Thursday, May 6, 2010
Newkirk Chapter 4 & 5
The most compelling argument for a new valuation of popular culture in children's writing comes in the profoundly important line of research carried out by Ann Haas Dyson (1997, 2003) in urban, and often low-income, schools. The core ethical theme running through Dyson's work concerns access: If these cultural resources are dismissed for whatever reason (too exploitative, too commercial, too tied to television, to "low class"), if the middle/professional-class type of book culture is perceived as the only useful literacy experience, the result is profoundly alienating and inequitable. (p. 96)
There are consequences to this censorship.
The facts of literacy development are plain for all to see: boys fall dramatically behind girls in reading, and particularly writing, by the third grade. Those boys who have the experience of being behind, of not being good at literacy - and they number in the millions - soon turn a difficulty into an identity.
They begin to believe that they are just not good at words, at least printed ones. Such an identity provides security because there is no longer a need to really try, for any attempt just exposes a deficiency. And because we all have a stake in the identities we assume (even when they work against us), they are much more impervious to instruction.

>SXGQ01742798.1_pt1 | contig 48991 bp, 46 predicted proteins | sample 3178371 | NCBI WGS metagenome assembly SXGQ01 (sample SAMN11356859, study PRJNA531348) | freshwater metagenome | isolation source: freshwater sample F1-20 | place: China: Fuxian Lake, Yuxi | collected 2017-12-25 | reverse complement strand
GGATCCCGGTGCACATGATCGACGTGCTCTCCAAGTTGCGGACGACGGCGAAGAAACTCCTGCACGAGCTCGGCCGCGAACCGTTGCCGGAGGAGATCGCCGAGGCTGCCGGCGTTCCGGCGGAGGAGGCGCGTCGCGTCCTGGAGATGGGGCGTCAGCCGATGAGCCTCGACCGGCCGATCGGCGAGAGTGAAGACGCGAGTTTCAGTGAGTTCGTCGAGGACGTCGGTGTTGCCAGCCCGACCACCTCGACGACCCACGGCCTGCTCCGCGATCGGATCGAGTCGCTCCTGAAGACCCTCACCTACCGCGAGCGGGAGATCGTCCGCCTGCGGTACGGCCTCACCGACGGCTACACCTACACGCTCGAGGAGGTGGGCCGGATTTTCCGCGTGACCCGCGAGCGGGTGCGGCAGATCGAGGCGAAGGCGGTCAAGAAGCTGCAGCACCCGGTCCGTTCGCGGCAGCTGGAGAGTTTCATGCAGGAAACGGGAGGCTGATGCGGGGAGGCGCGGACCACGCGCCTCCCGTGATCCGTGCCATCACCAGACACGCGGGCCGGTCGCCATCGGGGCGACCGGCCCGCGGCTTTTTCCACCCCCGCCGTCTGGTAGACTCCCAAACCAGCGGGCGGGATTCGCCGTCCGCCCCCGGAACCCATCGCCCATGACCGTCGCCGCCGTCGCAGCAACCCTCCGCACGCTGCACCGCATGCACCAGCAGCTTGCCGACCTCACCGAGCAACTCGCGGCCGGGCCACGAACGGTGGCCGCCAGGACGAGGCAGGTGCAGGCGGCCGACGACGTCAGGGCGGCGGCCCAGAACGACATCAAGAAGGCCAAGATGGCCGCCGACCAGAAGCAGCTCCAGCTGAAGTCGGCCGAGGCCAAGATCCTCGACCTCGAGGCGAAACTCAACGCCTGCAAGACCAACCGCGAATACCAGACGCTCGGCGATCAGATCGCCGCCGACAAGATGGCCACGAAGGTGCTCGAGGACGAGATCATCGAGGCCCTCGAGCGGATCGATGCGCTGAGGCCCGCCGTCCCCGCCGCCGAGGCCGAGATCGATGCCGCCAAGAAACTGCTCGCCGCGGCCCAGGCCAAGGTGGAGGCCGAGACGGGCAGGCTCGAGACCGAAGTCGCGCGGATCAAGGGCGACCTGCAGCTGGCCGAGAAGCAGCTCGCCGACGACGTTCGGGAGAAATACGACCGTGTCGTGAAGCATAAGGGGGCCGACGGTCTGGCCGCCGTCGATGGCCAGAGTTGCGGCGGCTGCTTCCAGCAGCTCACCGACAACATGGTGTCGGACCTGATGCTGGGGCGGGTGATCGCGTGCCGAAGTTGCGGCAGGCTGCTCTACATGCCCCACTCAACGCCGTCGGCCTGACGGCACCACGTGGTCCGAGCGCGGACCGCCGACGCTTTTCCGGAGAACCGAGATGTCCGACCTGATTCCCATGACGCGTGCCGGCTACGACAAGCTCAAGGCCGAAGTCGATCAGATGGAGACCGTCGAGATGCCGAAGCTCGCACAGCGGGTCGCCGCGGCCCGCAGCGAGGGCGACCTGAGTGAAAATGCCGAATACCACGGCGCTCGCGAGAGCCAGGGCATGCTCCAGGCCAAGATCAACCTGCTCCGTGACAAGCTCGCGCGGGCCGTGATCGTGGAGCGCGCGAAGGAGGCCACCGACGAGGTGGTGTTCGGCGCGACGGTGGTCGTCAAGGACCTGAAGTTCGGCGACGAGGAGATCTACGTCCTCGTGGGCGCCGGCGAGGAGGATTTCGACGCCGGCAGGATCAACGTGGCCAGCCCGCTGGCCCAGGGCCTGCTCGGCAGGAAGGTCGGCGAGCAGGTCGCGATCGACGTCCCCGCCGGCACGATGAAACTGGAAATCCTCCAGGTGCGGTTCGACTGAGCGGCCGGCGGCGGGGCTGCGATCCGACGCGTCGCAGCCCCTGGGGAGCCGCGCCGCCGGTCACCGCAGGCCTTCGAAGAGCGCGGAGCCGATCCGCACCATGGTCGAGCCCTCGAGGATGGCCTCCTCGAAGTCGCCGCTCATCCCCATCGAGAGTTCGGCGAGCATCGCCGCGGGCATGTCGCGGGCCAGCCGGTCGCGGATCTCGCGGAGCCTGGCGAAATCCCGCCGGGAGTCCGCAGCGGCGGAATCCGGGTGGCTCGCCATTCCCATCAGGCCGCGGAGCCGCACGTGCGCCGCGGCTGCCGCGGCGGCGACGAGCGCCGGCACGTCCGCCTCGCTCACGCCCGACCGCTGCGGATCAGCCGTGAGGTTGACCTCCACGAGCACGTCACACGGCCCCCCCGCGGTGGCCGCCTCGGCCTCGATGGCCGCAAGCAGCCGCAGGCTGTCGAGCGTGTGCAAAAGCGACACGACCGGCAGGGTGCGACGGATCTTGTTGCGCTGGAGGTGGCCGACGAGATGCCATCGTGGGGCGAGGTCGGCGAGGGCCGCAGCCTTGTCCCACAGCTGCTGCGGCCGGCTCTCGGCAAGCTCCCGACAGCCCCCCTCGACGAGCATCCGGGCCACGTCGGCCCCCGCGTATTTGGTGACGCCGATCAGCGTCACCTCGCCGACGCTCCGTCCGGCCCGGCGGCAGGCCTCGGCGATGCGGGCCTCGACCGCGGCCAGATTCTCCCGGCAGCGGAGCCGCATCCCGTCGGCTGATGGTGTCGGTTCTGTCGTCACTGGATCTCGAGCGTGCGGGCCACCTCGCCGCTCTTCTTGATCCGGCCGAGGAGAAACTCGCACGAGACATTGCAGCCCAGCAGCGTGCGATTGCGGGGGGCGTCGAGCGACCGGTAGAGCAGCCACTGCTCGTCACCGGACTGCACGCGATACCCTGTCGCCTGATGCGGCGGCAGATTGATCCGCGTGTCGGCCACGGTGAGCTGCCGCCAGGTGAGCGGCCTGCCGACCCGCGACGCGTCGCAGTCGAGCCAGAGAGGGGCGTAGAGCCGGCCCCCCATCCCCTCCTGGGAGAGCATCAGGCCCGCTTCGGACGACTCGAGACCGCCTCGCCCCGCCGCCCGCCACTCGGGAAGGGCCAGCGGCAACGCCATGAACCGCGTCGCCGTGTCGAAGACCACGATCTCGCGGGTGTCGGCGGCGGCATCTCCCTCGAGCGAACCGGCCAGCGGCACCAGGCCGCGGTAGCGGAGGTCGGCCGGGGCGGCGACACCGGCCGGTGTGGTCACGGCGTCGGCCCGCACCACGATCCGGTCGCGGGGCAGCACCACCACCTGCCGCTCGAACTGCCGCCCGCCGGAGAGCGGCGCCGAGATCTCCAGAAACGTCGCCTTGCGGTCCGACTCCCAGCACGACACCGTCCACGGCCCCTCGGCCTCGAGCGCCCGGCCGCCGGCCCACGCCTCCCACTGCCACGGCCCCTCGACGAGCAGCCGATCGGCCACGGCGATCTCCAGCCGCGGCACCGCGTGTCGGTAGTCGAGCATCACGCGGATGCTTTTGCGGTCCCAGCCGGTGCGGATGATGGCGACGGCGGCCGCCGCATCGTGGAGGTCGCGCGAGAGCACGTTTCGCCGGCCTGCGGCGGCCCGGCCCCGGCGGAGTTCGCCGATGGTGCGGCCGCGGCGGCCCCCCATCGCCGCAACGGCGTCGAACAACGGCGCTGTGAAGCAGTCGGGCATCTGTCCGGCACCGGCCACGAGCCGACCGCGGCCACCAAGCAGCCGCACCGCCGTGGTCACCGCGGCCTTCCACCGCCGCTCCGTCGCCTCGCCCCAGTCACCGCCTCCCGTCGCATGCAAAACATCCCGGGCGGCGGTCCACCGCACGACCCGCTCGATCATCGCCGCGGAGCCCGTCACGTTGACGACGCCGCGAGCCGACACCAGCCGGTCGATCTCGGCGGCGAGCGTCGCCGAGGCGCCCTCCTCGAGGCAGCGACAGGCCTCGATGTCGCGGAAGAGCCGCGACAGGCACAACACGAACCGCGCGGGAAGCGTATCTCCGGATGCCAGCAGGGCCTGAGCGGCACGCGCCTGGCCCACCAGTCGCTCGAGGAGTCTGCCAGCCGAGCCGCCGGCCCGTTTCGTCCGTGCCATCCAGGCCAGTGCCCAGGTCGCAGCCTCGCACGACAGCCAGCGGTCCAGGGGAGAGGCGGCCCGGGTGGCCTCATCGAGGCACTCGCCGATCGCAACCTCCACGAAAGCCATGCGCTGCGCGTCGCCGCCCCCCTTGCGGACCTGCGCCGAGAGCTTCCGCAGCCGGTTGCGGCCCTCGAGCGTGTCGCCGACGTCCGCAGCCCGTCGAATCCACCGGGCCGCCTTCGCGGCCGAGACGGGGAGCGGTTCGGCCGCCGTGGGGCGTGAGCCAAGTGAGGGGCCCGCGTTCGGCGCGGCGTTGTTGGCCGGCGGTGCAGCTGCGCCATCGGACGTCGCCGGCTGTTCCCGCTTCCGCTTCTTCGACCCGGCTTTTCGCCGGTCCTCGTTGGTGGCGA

These students are the ones who claim that "reading is stupid", the ones who perfect avoidance strategies, who are always breaking their pencils, who manage to write only a few primer-level sentences in writing period, and who later manage to pass English with the help of Sparknotes.
Thus we have a negative cycle: Boys experience difficulty and, early on, come to avoid reading and writing- and because they avoid it, they experience even greater difficulty, to the point where faking it is the only reasonable solution. I would suggest that the consequences of opting out of reading and writing - in an "information age" where work involves working with texts more than raw materials- are severe indeed. (p. 105-106)
Newkirk argues for a wider view of literacy and literate practices in school. In your own experience and/or opinion how can we find ways to bridge the literacies from boys (and girls who don't identify with "school literacy") lives with the literacies we would like them to practice, valuing both equally?